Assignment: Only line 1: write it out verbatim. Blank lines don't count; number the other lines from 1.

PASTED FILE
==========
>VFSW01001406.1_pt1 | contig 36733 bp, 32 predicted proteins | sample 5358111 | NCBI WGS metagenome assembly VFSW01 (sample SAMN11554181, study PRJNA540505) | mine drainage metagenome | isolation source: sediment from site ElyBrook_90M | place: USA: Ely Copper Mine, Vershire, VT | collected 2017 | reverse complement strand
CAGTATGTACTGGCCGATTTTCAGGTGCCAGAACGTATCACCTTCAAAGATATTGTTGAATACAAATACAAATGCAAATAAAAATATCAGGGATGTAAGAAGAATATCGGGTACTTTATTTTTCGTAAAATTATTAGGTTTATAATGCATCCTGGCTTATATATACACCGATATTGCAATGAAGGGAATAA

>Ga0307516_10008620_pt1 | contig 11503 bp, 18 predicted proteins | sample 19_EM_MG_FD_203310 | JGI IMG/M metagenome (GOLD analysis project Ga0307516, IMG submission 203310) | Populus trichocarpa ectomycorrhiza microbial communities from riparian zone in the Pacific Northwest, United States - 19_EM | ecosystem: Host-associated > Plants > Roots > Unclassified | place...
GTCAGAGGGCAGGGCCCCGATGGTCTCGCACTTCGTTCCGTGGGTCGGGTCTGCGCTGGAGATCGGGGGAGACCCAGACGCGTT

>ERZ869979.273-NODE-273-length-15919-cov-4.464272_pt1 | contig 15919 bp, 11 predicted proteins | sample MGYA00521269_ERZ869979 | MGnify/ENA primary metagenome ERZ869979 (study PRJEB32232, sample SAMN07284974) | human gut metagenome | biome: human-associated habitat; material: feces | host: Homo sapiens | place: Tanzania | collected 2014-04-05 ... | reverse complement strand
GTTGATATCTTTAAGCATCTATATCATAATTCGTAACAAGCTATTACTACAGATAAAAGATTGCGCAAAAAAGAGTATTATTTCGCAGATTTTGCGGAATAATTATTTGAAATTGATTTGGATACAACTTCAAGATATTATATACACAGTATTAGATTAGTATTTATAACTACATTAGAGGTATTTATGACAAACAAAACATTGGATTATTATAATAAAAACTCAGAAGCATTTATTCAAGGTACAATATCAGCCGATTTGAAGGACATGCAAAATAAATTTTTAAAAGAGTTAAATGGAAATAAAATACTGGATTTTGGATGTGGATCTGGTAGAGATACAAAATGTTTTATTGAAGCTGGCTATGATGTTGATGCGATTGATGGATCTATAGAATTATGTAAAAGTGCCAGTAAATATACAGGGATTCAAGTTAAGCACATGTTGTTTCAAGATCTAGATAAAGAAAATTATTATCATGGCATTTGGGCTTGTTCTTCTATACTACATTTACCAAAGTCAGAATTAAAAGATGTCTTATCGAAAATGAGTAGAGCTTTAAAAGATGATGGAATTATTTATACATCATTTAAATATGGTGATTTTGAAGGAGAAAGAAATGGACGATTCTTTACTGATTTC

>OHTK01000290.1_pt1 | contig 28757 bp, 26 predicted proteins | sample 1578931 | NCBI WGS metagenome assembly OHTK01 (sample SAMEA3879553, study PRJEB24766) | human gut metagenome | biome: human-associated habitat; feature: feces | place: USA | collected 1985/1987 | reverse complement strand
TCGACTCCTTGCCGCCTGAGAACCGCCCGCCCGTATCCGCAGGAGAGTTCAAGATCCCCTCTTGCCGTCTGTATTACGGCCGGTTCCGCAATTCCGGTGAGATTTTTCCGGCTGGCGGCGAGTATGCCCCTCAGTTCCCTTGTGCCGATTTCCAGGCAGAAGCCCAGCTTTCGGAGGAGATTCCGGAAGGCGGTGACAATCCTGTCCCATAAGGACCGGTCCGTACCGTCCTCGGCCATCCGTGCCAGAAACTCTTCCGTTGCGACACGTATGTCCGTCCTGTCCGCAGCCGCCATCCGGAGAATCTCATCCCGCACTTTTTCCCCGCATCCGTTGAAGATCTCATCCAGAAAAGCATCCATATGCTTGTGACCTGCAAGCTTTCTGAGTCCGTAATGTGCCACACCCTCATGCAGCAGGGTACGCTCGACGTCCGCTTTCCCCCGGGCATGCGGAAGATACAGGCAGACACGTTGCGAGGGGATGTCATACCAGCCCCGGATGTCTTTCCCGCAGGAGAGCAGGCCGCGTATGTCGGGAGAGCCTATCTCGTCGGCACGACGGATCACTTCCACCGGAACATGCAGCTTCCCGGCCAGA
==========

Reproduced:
>VFSW01001406.1_pt1 | contig 36733 bp, 32 predicted proteins | sample 5358111 | NCBI WGS metagenome assembly VFSW01 (sample SAMN11554181, study PRJNA540505) | mine drainage metagenome | isolation source: sediment from site ElyBrook_90M | place: USA: Ely Copper Mine, Vershire, VT | collected 2017 | reverse complement strand